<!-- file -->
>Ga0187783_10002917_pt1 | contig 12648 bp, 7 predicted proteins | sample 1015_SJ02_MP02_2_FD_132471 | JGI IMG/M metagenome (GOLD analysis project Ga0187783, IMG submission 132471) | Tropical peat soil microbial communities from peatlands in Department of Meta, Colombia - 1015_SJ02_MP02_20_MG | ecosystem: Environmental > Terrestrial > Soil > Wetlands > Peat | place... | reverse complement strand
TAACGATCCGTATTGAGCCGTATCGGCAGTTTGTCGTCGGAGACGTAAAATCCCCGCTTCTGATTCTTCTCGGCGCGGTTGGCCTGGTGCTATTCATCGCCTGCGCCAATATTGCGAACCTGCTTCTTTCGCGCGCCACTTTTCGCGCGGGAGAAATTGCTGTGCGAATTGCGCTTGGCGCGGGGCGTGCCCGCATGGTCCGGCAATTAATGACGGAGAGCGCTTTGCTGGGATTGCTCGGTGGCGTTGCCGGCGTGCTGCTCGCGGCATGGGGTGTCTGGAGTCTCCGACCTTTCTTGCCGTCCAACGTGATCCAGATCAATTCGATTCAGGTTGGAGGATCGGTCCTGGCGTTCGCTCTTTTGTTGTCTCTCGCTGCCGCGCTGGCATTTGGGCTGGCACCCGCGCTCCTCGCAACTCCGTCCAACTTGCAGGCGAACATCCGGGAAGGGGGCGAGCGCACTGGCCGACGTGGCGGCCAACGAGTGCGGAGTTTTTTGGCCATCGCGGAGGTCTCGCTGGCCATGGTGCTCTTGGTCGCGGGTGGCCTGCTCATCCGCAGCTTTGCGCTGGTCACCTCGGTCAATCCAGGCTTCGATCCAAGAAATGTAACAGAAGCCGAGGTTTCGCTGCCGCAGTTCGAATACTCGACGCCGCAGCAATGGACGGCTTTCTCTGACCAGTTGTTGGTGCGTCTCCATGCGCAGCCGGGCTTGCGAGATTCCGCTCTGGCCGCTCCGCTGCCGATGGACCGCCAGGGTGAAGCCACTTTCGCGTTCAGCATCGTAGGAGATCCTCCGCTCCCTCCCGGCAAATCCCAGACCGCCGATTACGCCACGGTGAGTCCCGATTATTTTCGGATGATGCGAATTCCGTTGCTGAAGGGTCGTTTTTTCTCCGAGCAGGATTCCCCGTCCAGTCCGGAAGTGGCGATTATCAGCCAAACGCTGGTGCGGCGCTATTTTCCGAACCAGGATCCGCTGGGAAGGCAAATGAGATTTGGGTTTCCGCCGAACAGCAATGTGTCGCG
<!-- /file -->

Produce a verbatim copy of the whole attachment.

>Ga0187783_10002917_pt1 | contig 12648 bp, 7 predicted proteins | sample 1015_SJ02_MP02_2_FD_132471 | JGI IMG/M metagenome (GOLD analysis project Ga0187783, IMG submission 132471) | Tropical peat soil microbial communities from peatlands in Department of Meta, Colombia - 1015_SJ02_MP02_20_MG | ecosystem: Environmental > Terrestrial > Soil > Wetlands > Peat | place... | reverse complement strand
TAACGATCCGTATTGAGCCGTATCGGCAGTTTGTCGTCGGAGACGTAAAATCCCCGCTTCTGATTCTTCTCGGCGCGGTTGGCCTGGTGCTATTCATCGCCTGCGCCAATATTGCGAACCTGCTTCTTTCGCGCGCCACTTTTCGCGCGGGAGAAATTGCTGTGCGAATTGCGCTTGGCGCGGGGCGTGCCCGCATGGTCCGGCAATTAATGACGGAGAGCGCTTTGCTGGGATTGCTCGGTGGCGTTGCCGGCGTGCTGCTCGCGGCATGGGGTGTCTGGAGTCTCCGACCTTTCTTGCCGTCCAACGTGATCCAGATCAATTCGATTCAGGTTGGAGGATCGGTCCTGGCGTTCGCTCTTTTGTTGTCTCTCGCTGCCGCGCTGGCATTTGGGCTGGCACCCGCGCTCCTCGCAACTCCGTCCAACTTGCAGGCGAACATCCGGGAAGGGGGCGAGCGCACTGGCCGACGTGGCGGCCAACGAGTGCGGAGTTTTTTGGCCATCGCGGAGGTCTCGCTGGCCATGGTGCTCTTGGTCGCGGGTGGCCTGCTCATCCGCAGCTTTGCGCTGGTCACCTCGGTCAATCCAGGCTTCGATCCAAGAAATGTAACAGAAGCCGAGGTTTCGCTGCCGCAGTTCGAATACTCGACGCCGCAGCAATGGACGGCTTTCTCTGACCAGTTGTTGGTGCGTCTCCATGCGCAGCCGGGCTTGCGAGATTCCGCTCTGGCCGCTCCGCTGCCGATGGACCGCCAGGGTGAAGCCACTTTCGCGTTCAGCATCGTAGGAGATCCTCCGCTCCCTCCCGGCAAATCCCAGACCGCCGATTACGCCACGGTGAGTCCCGATTATTTTCGGATGATGCGAATTCCGTTGCTGAAGGGTCGTTTTTTCTCCGAGCAGGATTCCCCGTCCAGTCCGGAAGTGGCGATTATCAGCCAAACGCTGGTGCGGCGCTATTTTCCGAACCAGGATCCGCTGGGAAGGCAAATGAGATTTGGGTTTCCGCCGAACAGCAATGTGTCGCG